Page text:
Government’s Kickstart Scheme

The Government’s Kickstart initiative announced in the summer is something we can all as businesses get involved in and help stem this threat of long term youth unemployment. It is something we can all easily add on to our Corporate and Social Responsibilities. Offering businesses funding to cover minimum wages for 25 hours a week on 6 month placements plus a £1500 grant for each placement, the Government is hoping that 16-24 year olds currently on Universal Credit and facing long term unemployment will gain vital work experience, professional development and, most of all, hope.

How Smaller Companies Can Apply

If the stipulation of a minimum of 30 roles per application is prohibitive for smaller companies, they are able to pool together with other companies or seek out a Gateway company who will coordinate applications. The Government is also offering £300 to the applicant (whether the company or the Gateway company) for each role started to cover application administration costs. So, unless you want to top the job up to full time or increase the wages, it really is an initiative that costs the company nothing except the time to fill in an application form and to write a job description for each role.

Finding a Kickstart Gateway

Atwood Tate are acting as a Gateway and we have had a wonderful response from SME client companies who want to get involved. If you would like further details about this scheme you can find FAQs on our website at or email us at

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Are you Able to ‘Kickstart’ a Young Person’s Career?

The government is calling on ‘every employer, big and small, national or local’ to hire as many ‘Kickstarters’ as possible, through their newly launched Kickstart Scheme.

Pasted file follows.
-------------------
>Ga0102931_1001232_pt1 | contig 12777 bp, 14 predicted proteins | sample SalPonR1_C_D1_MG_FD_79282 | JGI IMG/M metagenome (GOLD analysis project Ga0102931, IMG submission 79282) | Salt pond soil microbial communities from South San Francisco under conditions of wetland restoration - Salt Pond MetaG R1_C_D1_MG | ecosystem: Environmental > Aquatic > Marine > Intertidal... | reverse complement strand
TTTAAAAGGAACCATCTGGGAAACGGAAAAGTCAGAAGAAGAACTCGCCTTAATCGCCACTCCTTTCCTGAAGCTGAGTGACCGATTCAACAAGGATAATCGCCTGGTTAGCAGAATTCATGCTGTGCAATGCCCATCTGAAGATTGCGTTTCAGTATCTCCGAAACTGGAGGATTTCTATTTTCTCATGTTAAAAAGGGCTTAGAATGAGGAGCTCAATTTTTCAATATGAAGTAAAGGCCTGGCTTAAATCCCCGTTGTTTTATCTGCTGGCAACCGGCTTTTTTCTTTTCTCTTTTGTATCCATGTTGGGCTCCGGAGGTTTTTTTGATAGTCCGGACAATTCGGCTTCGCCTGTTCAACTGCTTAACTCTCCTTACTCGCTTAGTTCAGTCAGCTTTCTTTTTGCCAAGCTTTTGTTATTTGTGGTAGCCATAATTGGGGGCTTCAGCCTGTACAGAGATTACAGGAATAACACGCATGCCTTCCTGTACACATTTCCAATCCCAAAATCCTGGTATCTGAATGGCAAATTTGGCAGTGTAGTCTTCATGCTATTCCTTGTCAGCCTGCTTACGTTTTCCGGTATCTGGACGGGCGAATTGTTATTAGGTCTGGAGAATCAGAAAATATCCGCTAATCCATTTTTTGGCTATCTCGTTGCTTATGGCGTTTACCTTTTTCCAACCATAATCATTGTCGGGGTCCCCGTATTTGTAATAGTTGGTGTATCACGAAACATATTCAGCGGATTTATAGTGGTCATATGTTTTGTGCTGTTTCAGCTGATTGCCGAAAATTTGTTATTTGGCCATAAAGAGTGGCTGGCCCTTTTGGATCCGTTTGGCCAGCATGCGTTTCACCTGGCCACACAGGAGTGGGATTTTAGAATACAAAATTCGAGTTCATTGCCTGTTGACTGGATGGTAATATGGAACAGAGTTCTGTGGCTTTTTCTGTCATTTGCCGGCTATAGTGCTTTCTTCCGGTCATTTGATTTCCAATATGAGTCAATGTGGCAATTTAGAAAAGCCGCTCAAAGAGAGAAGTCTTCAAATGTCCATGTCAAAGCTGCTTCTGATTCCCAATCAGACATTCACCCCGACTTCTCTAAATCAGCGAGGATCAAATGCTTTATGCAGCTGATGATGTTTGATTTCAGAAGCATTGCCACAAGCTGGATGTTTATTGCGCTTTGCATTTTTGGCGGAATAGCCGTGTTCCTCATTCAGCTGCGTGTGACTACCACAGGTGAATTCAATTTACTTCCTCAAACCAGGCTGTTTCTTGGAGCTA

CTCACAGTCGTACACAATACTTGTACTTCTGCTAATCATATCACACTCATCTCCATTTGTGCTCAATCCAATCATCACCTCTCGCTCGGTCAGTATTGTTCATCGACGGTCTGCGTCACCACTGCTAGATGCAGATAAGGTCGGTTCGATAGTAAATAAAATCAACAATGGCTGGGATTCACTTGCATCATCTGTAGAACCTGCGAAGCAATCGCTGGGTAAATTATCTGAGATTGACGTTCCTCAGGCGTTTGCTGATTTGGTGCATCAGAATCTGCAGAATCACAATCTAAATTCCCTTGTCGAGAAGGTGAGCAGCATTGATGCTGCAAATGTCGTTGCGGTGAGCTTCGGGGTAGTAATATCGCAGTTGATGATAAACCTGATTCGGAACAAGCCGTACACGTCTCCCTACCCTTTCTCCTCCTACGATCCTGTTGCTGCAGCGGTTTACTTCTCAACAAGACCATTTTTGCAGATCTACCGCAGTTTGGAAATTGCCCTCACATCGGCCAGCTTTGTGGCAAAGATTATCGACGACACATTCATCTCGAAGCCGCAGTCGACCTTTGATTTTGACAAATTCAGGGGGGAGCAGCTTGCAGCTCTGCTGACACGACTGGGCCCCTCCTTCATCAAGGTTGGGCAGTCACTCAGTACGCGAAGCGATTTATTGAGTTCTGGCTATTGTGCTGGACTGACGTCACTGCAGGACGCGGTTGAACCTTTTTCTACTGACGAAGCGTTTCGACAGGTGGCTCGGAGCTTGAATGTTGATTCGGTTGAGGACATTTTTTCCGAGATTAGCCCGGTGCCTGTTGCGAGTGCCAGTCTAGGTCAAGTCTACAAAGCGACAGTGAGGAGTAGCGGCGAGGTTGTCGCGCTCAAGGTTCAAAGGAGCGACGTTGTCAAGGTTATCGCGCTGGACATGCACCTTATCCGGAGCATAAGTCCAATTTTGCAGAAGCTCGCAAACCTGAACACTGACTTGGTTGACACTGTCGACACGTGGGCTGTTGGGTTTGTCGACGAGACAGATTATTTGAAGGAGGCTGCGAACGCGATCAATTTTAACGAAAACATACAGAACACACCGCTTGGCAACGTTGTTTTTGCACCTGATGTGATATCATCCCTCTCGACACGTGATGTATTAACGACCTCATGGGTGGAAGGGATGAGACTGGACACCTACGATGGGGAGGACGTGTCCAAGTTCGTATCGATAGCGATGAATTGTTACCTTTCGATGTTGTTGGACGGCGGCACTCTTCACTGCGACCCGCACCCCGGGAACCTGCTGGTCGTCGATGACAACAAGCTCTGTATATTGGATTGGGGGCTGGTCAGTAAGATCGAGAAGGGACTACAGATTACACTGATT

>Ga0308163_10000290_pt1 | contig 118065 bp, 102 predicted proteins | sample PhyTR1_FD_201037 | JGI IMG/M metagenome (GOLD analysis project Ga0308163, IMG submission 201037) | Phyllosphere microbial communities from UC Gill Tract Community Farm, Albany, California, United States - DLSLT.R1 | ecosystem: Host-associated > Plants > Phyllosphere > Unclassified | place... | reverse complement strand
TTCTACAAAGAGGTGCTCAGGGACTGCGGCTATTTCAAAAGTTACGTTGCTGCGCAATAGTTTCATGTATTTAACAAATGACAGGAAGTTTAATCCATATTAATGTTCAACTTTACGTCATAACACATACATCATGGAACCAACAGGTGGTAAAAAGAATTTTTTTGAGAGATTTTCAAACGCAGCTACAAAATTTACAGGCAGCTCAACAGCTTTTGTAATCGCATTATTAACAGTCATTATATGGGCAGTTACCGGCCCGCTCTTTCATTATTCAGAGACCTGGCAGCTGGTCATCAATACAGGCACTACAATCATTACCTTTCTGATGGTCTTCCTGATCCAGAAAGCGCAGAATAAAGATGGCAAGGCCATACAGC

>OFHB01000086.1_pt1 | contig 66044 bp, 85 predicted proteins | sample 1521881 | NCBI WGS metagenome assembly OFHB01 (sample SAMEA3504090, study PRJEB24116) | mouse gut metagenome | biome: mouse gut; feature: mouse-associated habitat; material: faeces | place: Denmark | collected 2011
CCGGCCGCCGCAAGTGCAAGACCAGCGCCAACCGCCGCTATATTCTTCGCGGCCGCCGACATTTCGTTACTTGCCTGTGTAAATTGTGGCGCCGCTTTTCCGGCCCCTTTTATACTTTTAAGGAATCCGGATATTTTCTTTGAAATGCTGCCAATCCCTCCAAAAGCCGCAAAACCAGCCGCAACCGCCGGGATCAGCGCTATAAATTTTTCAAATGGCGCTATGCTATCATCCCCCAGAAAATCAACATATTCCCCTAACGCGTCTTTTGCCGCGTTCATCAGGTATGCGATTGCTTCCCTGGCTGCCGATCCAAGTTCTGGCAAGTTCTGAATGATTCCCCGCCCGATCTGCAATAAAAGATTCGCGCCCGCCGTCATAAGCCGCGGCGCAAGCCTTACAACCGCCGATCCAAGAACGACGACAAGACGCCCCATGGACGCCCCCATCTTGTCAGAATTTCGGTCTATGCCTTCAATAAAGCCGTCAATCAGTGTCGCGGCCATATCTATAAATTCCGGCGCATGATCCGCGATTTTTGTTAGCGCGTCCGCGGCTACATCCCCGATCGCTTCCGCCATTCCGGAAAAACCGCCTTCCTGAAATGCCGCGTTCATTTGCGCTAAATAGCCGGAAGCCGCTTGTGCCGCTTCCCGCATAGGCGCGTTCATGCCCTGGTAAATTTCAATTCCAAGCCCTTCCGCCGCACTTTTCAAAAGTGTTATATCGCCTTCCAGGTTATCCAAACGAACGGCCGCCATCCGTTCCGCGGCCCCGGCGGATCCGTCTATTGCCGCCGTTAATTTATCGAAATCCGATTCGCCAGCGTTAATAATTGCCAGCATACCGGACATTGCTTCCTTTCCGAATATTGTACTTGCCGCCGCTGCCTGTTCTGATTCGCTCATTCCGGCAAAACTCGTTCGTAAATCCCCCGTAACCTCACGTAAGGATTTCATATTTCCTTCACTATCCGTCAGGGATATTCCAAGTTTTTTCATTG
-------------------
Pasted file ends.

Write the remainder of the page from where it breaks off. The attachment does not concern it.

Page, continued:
These newly created job placements should help the ‘Kickstarters’ develop skills and experience that will help them with their future career prospects.

What is the Kickstart Scheme?

Kickstart is a Uk Government Scheme which provides funding to employers to create thousands of job placements for 16-24 year olds on Universal Credit.

The Government will fund 100% of the relevant National Minimum Wage for 25 hours per week, plus associated employer National Insurance contributions and employer minimum automatic enrolment contributions, for 6 months. £1,500 is also available per placement for support and training.

Who can apply for funding?

All UK companies are eligible to apply for funding but if they have less than 30 placements to offer they must apply through a representative organistation/gateway. The only criteria is that the job placements created with Kickstart funding must be new jobs and cannot:

  • replace existing or planned vacancies
  • cause existing employees or contractors to lose or reduce their employment

The roles you are applying for must be:

  • a minimum of 25 hours per week, for 6 months
  • paid at least the National Minimum Wage for their age group
  • should not require people to undertake extensive training before they begin the job placement

Each application should include how you will help the participants to develop their skills and experience, including:

  • support to look for long-term work, including career advice and setting goals
  • support with CV and interview preparations
  • supporting the participant with basic skills, such as communication, problem solving and teamwork

How can Atwood Tate help?

As a passionate advocate of the scheme, Atwood Tate are delighted to get involved by acting as an intermediary organisation/gateway to facilitate our clients’ access to the scheme.  It is a fantastic opportunity for us all to give hope to the hundreds of young people that are getting in touch with us, concerned about their futures.